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FTP Extensions for IPv6 and NATs (RFC2428)

IP.com Disclosure Number: IPCOM000003005D
Original Publication Date: 1998-Sep-01
Included in the Prior Art Database: 2000-Sep-13
Document File: 6 page(s) / 15K

Publishing Venue

Internet Society Requests For Comment (RFCs)

Related People

M. Allman: AUTHOR [+3]

Abstract

The specification for the File Transfer Protocol assumes that the underlying network protocol uses a 32-bit network address (specifically IP version 4). With the deployment of version 6 of the Internet Protocol, network addresses will no longer be 32-bits. This paper specifies extensions to FTP that will allow the protocol to work over IPv4 and IPv6. In addition, the framework defined can support additional network protocols in the future.

This text was extracted from a ASCII Text document.
This is the abbreviated version, containing approximately 20% of the total text.

Network Working Group M. Allman

Request for Comments: 2428 NASA Lewis/Sterling Software

Category: Standards Track S. Ostermann

Ohio University

C. Metz

The Inner Net

September 1998

FTP Extensions for IPv6 and NATs

Status of this Memo

This document specifies an Internet standards track protocol for the

Internet community, and requests discussion and suggestions for

improvements. Please refer to the current edition of the "Internet

Official Protocol Standards" (STD 1) for the standardization state

and status of this protocol. Distribution of this memo is unlimited.

Copyright Notice

Copyright (C) The Internet Society (1998). All Rights Reserved.

Abstract

The specification for the File Transfer Protocol assumes that the

underlying network protocol uses a 32-bit network address

(specifically IP version 4). With the deployment of version 6 of the

Internet Protocol, network addresses will no longer be 32-bits. This

paper specifies extensions to FTP that will allow the protocol to

work over IPv4 and IPv6. In addition, the framework defined can

support additional network protocols in the future.

1. Introduction

The keywords, such as MUST and SHOULD, found in this document are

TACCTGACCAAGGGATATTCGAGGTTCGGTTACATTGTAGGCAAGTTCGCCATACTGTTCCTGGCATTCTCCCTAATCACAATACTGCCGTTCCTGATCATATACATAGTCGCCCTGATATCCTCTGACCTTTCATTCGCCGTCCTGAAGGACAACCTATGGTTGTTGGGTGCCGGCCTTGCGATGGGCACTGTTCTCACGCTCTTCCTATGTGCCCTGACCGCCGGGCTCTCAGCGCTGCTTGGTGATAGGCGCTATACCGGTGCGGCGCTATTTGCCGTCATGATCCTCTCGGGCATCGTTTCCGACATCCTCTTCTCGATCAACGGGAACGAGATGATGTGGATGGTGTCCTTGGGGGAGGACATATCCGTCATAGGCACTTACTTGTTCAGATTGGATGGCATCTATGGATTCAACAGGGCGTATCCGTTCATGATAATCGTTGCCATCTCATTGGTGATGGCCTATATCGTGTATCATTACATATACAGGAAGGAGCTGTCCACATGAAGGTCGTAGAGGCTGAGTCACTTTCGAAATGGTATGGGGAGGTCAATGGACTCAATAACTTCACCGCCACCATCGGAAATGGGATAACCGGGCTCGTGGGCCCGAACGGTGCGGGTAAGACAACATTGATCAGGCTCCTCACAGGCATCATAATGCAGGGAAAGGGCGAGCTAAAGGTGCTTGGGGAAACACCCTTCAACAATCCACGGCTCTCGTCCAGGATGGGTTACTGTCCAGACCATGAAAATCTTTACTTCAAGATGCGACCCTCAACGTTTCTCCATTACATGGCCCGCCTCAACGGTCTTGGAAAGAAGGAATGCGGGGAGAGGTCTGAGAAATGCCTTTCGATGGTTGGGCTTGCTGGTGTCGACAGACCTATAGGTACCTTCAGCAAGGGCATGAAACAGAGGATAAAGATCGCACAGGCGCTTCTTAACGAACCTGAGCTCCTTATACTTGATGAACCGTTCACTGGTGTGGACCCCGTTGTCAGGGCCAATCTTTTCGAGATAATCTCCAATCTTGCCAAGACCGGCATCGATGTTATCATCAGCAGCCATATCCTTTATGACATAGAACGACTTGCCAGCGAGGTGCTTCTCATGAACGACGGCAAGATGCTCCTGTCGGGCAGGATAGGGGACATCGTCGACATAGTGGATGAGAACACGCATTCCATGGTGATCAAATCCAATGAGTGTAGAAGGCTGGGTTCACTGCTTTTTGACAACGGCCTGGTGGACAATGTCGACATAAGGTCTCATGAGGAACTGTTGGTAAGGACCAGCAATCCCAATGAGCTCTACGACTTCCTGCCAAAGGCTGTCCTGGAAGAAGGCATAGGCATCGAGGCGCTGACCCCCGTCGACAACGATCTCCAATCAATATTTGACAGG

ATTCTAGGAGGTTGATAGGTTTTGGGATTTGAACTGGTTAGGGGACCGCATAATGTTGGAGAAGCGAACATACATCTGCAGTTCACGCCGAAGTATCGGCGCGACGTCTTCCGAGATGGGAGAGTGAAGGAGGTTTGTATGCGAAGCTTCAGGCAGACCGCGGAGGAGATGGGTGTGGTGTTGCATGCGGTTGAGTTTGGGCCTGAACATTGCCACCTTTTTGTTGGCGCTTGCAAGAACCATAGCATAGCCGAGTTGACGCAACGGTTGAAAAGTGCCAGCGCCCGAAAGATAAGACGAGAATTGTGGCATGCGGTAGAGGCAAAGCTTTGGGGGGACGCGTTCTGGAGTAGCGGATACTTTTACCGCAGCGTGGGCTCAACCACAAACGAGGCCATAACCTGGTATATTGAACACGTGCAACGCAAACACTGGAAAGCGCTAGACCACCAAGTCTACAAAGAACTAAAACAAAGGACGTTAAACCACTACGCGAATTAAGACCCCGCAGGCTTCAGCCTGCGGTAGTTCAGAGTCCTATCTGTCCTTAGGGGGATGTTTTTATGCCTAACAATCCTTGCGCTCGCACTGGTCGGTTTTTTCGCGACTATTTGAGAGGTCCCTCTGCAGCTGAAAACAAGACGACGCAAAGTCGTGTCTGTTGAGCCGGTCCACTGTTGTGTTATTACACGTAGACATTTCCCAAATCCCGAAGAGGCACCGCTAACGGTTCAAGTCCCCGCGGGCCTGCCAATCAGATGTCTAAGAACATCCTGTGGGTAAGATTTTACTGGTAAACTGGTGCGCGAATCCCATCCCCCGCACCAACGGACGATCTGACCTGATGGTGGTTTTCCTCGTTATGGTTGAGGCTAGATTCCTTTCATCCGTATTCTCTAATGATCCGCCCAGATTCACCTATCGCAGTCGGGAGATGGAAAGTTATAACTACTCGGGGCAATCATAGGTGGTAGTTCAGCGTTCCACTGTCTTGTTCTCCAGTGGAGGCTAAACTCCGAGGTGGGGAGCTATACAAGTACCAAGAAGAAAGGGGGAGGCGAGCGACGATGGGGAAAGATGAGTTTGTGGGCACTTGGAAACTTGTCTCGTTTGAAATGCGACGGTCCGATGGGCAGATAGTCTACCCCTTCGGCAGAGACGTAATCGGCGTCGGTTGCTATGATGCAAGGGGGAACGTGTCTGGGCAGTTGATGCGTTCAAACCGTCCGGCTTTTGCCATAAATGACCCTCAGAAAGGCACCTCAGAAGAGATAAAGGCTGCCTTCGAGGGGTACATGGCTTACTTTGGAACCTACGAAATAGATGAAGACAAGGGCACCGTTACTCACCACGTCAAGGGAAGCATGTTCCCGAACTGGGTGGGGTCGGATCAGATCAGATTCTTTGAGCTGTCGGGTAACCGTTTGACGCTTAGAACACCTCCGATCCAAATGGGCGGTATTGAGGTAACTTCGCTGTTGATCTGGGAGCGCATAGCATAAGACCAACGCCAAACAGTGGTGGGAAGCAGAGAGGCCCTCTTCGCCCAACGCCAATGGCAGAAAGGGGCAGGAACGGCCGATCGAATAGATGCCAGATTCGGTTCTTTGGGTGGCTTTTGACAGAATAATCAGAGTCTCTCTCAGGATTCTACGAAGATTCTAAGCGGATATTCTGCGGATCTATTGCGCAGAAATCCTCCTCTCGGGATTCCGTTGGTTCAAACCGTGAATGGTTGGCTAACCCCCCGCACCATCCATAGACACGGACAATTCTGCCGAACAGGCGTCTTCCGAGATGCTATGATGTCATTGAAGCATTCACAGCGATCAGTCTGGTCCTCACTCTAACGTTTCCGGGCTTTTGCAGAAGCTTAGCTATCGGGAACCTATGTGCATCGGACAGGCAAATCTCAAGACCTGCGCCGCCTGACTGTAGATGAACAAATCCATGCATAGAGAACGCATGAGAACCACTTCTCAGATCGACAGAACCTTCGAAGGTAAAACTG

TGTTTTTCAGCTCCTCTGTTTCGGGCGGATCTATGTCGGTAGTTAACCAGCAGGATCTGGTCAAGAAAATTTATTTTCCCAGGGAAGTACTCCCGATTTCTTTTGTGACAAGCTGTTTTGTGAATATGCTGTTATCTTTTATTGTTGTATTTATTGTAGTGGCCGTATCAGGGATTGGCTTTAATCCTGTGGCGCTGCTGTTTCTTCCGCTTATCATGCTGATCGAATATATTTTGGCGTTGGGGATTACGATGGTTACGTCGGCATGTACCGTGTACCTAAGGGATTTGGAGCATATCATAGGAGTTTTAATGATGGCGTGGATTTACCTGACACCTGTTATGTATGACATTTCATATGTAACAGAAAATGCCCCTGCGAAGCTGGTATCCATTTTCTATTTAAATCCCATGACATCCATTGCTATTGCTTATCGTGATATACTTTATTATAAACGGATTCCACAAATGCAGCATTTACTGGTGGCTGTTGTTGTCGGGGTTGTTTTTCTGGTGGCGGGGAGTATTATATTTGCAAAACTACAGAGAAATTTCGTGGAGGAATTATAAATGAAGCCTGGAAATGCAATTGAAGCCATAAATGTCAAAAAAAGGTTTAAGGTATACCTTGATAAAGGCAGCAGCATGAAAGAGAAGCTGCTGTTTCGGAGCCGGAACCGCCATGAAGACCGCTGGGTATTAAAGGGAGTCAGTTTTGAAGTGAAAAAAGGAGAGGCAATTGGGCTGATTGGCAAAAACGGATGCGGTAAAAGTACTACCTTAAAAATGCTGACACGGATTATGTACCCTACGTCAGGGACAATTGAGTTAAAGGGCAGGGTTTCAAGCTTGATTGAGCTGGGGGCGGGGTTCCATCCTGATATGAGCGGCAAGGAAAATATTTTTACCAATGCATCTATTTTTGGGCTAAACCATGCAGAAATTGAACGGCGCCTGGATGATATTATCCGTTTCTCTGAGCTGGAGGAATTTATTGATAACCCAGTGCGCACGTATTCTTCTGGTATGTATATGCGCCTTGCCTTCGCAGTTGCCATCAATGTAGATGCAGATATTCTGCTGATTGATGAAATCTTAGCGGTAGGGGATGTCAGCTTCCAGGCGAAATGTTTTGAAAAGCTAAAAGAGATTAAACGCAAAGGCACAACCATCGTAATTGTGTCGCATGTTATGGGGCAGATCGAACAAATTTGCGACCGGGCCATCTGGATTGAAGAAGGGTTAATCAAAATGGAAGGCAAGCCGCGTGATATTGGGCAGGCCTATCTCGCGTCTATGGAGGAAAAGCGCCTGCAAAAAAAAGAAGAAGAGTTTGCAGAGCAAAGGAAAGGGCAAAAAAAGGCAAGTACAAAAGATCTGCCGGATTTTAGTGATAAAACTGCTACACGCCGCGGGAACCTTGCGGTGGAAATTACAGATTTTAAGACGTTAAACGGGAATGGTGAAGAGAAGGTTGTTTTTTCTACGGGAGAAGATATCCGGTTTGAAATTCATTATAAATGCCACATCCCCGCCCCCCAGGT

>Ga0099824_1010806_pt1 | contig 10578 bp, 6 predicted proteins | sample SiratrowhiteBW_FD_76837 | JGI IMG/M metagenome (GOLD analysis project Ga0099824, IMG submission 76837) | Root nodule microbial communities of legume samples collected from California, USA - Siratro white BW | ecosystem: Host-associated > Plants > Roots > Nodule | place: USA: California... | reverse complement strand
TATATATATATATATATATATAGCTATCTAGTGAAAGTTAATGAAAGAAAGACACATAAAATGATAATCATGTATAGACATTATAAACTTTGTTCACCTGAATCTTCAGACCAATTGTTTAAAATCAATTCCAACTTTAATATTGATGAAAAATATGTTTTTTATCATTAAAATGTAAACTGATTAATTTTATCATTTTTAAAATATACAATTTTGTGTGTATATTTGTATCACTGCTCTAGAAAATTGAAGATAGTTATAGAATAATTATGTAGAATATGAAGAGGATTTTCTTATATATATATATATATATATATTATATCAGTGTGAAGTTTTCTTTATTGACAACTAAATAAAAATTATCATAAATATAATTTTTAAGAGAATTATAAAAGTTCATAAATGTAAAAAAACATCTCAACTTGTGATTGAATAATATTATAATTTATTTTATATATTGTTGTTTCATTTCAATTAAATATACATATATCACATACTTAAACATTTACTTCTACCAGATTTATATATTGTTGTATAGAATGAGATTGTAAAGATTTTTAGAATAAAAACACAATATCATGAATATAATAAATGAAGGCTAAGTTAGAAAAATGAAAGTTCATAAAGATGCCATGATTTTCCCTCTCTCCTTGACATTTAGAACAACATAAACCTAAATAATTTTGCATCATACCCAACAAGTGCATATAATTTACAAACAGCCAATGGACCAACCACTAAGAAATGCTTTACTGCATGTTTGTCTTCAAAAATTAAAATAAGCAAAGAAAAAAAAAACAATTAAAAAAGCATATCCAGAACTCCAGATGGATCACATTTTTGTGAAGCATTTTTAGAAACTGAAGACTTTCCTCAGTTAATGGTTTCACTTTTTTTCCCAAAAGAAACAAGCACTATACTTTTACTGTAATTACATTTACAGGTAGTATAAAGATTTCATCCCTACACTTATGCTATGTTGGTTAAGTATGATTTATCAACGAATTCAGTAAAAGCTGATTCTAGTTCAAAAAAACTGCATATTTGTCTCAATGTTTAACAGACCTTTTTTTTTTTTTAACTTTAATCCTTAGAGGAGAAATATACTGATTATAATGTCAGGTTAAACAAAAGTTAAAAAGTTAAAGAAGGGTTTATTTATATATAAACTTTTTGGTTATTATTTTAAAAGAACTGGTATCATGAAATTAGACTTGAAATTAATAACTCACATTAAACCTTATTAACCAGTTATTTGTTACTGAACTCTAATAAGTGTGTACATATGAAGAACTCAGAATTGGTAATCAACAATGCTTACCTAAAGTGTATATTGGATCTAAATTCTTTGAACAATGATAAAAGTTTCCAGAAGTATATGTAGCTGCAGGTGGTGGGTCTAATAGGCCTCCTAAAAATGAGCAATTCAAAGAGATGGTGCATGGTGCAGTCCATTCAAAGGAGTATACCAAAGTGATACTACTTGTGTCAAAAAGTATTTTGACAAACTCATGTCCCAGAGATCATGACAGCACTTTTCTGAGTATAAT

used as defined in RFC 2119 [Bra97].

The File Transfer Protocol [PR85] only provides the ability to

communicate information about IPv4 data connections. FTP assumes

network addresses will be 32 bits in length. However, with the

deployment of version 6 of the Internet Protocol [DH96] addresses

will no longer be 32 bits long. RFC 1639 [Pis94] specifies

extensions to FTP to enable its use over various network protocols.

Unfortunately, the mechanism can fail in a multi-protocol

environment. During the transition between IPv4 and IPv6, FTP needs

the ability to negotiate the network protocol that will be used for

data transfer.

This document provides a specification for a way that FTP can

communicate data connection endpoint information for network

protocols other than IPv4. In this specification, the FTP commands

PORT and PASV are replaced with EPRT and EPSV, respectively. This

document is organized as follows. Section 2 outlines the EPRT

command and Section 3 outlines the EPSV command. Section 4 defines

the utilization of these two new FTP commands. Section 5 briefly

presents security considerations. Finally, Section 6 provides

conclusions.

2. The EPRT Command

The EPRT command allows for the specification of an extended address

for the data connection. The extended address MUST consist of the

network protocol as well as the network and transport addresses. The

f...